There are many potential components of green infrastructure in urban environments, ranging from domestic gardens, allotments, street trees and verges, to town parks, public open spaces in housing estates, playing fields, woodlands, hedgerows, rivers and streams.   In many cases the greening of urban areas can focus on quantity rather than ecological quality and function.  For example, levelled grassed areas can provide ease of maintenance but in turn have limited eco-system benefits.  New developments in urban areas should therefore ensure that quality takes precedence through the incorporation of ecosystem benefits e.g. retention of existing and/or the provision of new areas rich in biodiversity such as treelines, hedgerows, wild meadows, and wetland areas, which can be provided in conjunction with recreational amenity. 

Green Infrastructure in Urban Areas - Policies

It is the policy of the Council to:

GI. P11: Ensure that green infrastructure informs the development management process, and that all new developments in urban areas contribute towards the protection, maintenance, and enhancement of existing green infrastructure in terms of siting, layout, design, and landscaping. 
GI. P12: Encourage and support the incorporation of elements of green infrastructure and biodiversity into all new developments in urban areas, including the design of buildings and their surroundings (e.g. tree planting, green spaces and verges, planters, green roofs, living walls, bird boxes, bat roost sites etc.), and that contributes to and links with the wider green infrastructure network, in particular where similar features exist on adjoining sites.
GI. P13: Ensure that green areas and open spaces associated with new residential developments and other relevant projects provide multifunctional benefits that enrich quality of life for local communities, ecologically rich areas that enhance biodiversity, and sustainable water management.
GI. P14: Take account of Inland Fisheries guidance ‘Planning for Watercourses in the Urban Environment, A Guide to the Protection of Watercourses through the use of Buffer Zones, Sustainable Drainage Systems, Instream Rehabilitation, Climate/Flood Risk and Recreational Planning’ (2020) when considering development proposals in the vicinity of rivers and streams in urban areas.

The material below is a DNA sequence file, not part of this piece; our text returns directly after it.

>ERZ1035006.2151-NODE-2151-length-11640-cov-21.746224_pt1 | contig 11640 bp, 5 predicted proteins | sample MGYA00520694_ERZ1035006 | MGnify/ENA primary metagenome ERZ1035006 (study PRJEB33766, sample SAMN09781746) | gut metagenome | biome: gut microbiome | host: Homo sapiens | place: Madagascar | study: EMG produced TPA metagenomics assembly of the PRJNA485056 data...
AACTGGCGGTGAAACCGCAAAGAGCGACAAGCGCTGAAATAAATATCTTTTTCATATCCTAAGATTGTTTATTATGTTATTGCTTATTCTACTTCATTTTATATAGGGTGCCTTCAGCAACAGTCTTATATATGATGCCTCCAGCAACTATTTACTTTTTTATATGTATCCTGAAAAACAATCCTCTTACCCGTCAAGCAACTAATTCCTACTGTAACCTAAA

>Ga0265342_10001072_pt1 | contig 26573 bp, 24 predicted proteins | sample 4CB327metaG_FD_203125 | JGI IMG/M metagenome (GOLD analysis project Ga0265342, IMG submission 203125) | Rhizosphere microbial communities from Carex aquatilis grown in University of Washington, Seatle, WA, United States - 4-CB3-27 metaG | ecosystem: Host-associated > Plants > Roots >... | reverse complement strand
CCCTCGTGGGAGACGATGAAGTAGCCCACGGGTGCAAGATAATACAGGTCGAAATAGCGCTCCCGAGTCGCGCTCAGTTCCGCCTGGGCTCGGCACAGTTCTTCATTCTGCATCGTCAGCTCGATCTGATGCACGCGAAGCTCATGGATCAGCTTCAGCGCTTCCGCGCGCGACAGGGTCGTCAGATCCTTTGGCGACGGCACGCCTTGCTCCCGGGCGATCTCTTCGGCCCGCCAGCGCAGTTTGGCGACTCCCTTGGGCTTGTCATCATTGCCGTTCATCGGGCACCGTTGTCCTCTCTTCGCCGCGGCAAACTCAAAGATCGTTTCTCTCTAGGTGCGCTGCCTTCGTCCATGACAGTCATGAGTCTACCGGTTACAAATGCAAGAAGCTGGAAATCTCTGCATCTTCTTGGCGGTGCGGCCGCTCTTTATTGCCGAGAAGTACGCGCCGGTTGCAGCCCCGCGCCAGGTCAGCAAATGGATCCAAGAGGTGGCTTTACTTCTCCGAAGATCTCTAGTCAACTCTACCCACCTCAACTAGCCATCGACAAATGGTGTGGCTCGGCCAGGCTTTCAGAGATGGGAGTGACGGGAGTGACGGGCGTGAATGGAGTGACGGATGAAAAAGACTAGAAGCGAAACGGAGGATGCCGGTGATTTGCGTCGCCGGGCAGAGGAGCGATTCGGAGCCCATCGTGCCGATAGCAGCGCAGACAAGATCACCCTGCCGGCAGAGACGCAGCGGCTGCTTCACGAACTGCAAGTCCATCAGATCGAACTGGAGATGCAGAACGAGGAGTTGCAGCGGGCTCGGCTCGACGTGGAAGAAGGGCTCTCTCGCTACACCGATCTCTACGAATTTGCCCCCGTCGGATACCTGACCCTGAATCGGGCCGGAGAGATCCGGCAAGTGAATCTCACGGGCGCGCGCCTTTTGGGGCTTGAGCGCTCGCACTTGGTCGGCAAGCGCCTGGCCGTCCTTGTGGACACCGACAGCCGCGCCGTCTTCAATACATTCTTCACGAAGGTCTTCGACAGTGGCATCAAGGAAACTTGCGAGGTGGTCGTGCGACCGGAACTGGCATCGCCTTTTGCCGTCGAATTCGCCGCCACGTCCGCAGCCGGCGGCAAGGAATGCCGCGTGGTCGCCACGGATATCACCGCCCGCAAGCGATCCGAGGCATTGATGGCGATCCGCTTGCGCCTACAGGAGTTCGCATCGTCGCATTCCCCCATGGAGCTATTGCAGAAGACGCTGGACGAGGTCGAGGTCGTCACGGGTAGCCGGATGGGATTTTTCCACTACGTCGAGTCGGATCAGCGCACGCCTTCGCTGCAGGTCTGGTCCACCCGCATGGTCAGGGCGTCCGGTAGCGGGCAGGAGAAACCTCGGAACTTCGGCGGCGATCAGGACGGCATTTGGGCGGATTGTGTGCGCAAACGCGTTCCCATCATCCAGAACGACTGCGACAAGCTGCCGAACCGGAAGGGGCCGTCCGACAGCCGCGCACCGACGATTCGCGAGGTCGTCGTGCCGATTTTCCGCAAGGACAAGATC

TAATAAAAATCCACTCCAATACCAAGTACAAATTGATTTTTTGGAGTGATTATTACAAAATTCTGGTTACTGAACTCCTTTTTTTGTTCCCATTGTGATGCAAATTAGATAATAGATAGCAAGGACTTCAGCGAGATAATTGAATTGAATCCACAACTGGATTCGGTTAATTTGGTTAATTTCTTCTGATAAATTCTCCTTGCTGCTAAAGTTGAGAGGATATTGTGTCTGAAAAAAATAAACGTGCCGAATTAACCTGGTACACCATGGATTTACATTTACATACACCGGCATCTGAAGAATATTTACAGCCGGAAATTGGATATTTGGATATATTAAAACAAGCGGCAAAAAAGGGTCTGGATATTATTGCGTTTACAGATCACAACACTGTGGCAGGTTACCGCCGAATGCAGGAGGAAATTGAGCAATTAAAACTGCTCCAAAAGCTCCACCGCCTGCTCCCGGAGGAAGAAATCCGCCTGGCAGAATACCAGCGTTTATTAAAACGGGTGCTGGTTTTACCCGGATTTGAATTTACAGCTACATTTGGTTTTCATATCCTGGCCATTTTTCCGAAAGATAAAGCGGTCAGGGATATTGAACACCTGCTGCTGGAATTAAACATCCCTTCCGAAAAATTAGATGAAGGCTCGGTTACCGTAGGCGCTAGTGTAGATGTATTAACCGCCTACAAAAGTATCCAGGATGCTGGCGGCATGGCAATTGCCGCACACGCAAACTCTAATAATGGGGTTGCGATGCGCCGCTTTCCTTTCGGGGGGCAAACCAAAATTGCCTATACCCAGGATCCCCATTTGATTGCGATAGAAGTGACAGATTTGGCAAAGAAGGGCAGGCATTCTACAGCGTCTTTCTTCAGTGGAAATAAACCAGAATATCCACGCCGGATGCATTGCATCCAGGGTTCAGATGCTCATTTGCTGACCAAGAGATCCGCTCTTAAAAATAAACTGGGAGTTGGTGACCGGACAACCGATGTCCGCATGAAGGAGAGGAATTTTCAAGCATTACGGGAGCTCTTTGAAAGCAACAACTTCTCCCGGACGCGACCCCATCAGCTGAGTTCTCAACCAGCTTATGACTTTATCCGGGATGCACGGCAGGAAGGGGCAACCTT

9.13       Green Infrastructure and Sustainable Urban Drainage Systems  (SuDS)

Sustainable drainage is a concept that includes long term environmental and social factors in decisions about drainage. It takes account of the quantity and quality of runoff, and the amenity value of surface water in the environment. Many existing urban drainage systems can cause problems of flooding, pollution or damage to the environment and are not proving to be sustainable.  Surface water drainage methods that take account of quantity, quality and amenity issues are collectively referred to as Sustainable Drainage Systems (SuDS). These systems are more sustainable than conventional drainage methods because they:

  • Manage run off flow rates, reducing the impact of urbanisation on flooding;
  • Protect or enhance water quality;
  • Are sympathetic to the environmental setting and the needs of the local community;
  • Provide a habitat for wildlife in urban watercourses;
  • Encourage natural groundwater recharge (where appropriate)

SuDS therefore represents a move away from the conventional practice of piping all surface water directly to the nearest river or stream towards an approach where water is either infiltrated or conveyed more slowly to water courses via constructed wetlands, permeable surfaces, filter strips, ponds, swales, basins, and green roofs, all of which contribute to more environmentally friendly and aesthetically pleasing methods of controlling surface water.  SuDS features are widely recognised as a form of green infrastructure and have the potential to contribute significantly to the urban green infrastructure network.  SuDS also have the ability to perform a multi-functional role that can create space for surface water management, as well as for biodiversity, recreation and amenity. Polices and objectives pertaining to Sustainable Drainage Systems are contained in Section 6.5, Chapter 6 Infrastructure and Environmental Management.